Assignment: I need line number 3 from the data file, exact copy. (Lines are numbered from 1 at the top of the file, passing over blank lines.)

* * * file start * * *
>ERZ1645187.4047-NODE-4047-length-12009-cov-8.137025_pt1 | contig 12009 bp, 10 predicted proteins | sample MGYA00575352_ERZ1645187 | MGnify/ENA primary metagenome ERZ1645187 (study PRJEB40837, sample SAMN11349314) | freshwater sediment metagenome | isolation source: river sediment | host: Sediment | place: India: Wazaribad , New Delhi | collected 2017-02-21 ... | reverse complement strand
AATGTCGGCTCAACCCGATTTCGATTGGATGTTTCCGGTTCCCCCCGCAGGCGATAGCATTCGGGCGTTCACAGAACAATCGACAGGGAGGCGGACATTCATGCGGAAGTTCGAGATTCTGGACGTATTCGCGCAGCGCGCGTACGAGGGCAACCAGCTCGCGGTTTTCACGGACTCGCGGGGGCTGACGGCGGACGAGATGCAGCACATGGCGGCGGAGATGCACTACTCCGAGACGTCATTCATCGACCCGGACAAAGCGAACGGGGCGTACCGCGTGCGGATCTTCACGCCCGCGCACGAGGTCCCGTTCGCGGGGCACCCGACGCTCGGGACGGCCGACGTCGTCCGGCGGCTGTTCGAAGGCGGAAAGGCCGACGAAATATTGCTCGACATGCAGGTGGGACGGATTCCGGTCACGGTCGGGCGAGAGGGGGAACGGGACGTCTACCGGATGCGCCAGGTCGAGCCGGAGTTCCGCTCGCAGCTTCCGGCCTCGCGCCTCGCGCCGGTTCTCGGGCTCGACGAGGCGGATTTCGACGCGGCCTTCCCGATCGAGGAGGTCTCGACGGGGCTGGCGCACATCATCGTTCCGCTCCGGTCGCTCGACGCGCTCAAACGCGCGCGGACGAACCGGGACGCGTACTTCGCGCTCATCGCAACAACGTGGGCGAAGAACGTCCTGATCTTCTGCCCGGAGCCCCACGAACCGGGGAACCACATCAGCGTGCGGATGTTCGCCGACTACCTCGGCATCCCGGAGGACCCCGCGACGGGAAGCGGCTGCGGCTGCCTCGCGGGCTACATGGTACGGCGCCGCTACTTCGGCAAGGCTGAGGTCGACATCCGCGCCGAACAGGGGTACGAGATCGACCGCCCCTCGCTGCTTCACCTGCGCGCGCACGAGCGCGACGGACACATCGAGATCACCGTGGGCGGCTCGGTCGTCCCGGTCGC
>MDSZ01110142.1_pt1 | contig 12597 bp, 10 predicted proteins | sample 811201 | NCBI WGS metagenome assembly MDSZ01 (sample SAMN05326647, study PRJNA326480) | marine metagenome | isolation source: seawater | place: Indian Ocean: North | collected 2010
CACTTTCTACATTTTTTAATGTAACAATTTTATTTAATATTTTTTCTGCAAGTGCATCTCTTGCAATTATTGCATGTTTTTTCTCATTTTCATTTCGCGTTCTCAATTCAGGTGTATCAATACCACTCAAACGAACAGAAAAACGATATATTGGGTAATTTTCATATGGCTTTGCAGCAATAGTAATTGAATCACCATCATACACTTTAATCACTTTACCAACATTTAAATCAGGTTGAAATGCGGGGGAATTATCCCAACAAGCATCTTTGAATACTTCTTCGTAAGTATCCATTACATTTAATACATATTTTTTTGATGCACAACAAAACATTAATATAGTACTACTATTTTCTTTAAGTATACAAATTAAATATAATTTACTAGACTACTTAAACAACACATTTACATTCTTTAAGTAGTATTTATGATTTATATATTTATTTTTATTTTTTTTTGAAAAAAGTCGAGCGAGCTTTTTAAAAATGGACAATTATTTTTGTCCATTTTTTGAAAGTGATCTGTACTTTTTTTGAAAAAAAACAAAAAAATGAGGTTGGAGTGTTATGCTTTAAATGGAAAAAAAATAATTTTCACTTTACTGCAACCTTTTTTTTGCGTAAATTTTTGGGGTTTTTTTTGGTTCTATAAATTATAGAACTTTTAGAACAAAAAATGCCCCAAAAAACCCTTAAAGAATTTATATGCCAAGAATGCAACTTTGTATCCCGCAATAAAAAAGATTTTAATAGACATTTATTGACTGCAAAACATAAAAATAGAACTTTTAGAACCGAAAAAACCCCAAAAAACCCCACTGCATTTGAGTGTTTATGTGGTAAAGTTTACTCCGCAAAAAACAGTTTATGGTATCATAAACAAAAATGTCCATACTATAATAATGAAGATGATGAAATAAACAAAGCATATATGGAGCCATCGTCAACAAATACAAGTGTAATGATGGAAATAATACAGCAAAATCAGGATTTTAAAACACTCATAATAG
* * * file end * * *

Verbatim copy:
>MDSZ01110142.1_pt1 | contig 12597 bp, 10 predicted proteins | sample 811201 | NCBI WGS metagenome assembly MDSZ01 (sample SAMN05326647, study PRJNA326480) | marine metagenome | isolation source: seawater | place: Indian Ocean: North | collected 2010